FDA and US Pharmacopeia Explore Expanding Use of NMR for Drug Quality Testing

November 19, 2012

Nuclear magnetic resonance (NMR) spectroscopy continues to be used in a variety of applications, including drug quality testing and drug identification. The Food and Drug Administration (FDA) has been exploring the use of this technique, along with mass spectrometry (MS), in connection with staff at the United States Pharmacopeia (USP). Spectroscopy spoke with FDA chemist, David Keire, on this topic.

Nuclear magnetic resonance (NMR) spectroscopy continues to be used in a variety of applications, including drug quality testing and drug identification. The Food and Drug Administration (FDA) has been exploring the use of this technique, along with mass spectrometry (MS), in connection with staff at the United States Pharmacopeia (USP). Spectroscopy spoke with FDA chemist, David Keire, on this topic.

Why are the use of NMR spectroscopy and MS being explored by the Food and Drug Administration (FDA) as candidates for the next generation of United States Pharmacopeia (USP) monograph assays?

Modern pharmaceutical products are often complex drugs derived from a biotechnology process rather than small-molecule drugs manufactured by organic synthesis. Because the size and complexity of pharmaceuticals has increased, the tests used to ensure their quality must necessarily provide more information on the multiple characteristics relevant to drug identity and purity to sufficiently describe their analytical attributes. Thus the FDA has explored the used of orthogonal information-rich assays (for example, MS and NMR) that measure multiple attributes in one experiment as possible USP monograph tests for complex drugs. A quick literature search shows that MS and NMR methods are in common use for the analysis of pharmaceuticals and that these approaches can provide “fingerprint” patterns for identification of complex drugs in an easy manner. In addition, NMR and MS are proven techniques for identifying and measuring the level of impurities in formulated drug products. Thus these technologies are strong candidates for inclusion in a modernized USP monograph for complex drugs.

What are some of the specific drug characteristics that can be elucidated by NMR that cannot be clarified with high performance liquid chromatography (HPLC) or other methods?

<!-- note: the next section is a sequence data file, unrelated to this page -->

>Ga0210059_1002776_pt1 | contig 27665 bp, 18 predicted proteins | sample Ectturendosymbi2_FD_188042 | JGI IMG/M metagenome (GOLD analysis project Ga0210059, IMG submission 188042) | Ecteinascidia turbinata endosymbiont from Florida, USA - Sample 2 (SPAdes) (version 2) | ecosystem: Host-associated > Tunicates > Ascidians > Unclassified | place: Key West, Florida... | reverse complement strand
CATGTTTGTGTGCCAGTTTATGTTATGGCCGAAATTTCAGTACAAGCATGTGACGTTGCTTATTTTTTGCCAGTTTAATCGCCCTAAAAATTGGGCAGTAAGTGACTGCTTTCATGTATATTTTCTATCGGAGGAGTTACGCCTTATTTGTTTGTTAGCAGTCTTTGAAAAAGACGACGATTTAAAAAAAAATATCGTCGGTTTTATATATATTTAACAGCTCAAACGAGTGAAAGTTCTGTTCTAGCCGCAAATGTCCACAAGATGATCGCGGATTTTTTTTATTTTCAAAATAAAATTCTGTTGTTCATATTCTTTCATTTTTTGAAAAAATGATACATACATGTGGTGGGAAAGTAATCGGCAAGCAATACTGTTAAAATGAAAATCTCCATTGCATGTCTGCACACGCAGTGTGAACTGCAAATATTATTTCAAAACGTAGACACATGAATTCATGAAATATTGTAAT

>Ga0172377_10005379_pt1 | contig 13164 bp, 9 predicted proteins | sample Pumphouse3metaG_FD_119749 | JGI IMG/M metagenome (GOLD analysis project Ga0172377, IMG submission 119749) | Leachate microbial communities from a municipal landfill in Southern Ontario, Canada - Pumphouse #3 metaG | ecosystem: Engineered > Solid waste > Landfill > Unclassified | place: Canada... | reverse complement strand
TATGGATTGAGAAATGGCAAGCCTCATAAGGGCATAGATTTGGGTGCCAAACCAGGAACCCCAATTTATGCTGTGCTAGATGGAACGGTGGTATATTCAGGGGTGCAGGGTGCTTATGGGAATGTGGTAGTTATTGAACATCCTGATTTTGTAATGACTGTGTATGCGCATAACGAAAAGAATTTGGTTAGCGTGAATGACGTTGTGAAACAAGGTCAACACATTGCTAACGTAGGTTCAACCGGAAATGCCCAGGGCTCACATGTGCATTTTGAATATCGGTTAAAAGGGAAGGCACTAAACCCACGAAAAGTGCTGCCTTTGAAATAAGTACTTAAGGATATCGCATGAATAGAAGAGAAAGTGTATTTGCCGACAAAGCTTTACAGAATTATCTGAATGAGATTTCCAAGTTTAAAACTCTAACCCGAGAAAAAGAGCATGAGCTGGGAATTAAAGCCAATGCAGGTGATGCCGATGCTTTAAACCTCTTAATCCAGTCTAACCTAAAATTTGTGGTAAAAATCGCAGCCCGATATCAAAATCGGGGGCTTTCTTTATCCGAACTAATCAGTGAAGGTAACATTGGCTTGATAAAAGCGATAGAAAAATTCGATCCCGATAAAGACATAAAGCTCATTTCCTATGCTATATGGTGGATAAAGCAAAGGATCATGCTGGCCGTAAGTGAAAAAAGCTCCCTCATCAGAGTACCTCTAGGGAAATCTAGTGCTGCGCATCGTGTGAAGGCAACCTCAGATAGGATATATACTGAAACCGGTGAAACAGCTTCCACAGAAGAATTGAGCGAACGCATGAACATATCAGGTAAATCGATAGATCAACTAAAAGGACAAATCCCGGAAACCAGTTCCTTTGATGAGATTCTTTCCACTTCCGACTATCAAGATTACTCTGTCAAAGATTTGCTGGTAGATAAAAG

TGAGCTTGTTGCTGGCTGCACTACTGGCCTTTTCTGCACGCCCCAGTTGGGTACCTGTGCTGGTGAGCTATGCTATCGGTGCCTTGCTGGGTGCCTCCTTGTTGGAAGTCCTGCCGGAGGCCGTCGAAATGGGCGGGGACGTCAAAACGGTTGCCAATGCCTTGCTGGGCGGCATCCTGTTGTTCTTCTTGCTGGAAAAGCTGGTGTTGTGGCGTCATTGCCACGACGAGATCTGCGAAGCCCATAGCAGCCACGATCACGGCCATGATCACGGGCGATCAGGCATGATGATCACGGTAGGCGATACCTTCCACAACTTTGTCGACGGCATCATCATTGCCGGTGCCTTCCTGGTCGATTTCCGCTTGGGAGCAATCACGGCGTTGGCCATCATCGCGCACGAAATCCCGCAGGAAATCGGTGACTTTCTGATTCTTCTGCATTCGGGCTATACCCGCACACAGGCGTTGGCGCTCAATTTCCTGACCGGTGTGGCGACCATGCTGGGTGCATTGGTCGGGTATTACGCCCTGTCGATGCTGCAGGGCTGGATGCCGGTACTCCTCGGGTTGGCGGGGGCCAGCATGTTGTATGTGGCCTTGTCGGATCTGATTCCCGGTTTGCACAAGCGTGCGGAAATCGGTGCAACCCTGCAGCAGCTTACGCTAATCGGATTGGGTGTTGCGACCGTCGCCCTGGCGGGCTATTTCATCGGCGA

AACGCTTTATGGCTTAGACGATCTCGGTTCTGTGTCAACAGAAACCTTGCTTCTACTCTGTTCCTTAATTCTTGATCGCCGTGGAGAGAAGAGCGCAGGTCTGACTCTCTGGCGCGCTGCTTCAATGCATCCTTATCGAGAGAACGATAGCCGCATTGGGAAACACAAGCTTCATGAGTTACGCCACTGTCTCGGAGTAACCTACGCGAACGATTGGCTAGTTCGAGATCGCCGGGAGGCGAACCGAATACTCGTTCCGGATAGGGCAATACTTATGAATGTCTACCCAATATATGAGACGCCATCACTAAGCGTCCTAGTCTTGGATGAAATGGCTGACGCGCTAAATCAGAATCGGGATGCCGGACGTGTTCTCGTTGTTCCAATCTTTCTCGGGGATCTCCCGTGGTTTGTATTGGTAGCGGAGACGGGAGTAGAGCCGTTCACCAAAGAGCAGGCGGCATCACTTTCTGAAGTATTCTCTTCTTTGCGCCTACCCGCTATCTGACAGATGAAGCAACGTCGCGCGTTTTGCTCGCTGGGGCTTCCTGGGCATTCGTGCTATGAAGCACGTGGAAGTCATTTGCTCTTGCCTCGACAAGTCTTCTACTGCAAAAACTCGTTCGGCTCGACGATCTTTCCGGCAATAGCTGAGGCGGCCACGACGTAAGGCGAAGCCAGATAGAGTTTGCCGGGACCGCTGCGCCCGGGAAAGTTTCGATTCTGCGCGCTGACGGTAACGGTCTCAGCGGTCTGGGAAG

Analysis of drugs by HPLC with common detectors lacks specificity, as peaks in a chromatogram may contain co-eluted species that are structural isomers, closely related to the drug of interest or even completely different species that are eluted under the same conditions. In addition, sample matrix effects and different response factors for each analyte can complicate HPLC analyses. Finally, the sensitivity of the HPLC elution profiles to variability in buffer composition, column lifecycle, and equilibration time are well known.

By contrast, an NMR spectrum can give a specific, immediate (within one scan) read-out on drug identity without separation via chemical shifts and intensities of signals from the drug molecule. In addition, the samples are prepared with pure solvents and there are no HPLC column-life effects or hour-long equilibration times needed to acquire NMR spectra. Furthermore, because NMR has exquisite sensitivity to molecular structure, the spectra provide distinct patterns of signals for the drug and isomers or closely related compounds (for example, degradation products or impurities) in the sample. For quantification, the NMR experiment can be run in a way so that the area under each peak is directly proportional to the concentration of the NMR active nucleus that gave rise to the signal (that is, no individual response factors or standards are necessary). The limitations of NMR are the amount of sample needed for analysis relative to other techniques, the cost of the instrumentation, and the limitation on the size of the molecule that can be effectively analyzed (~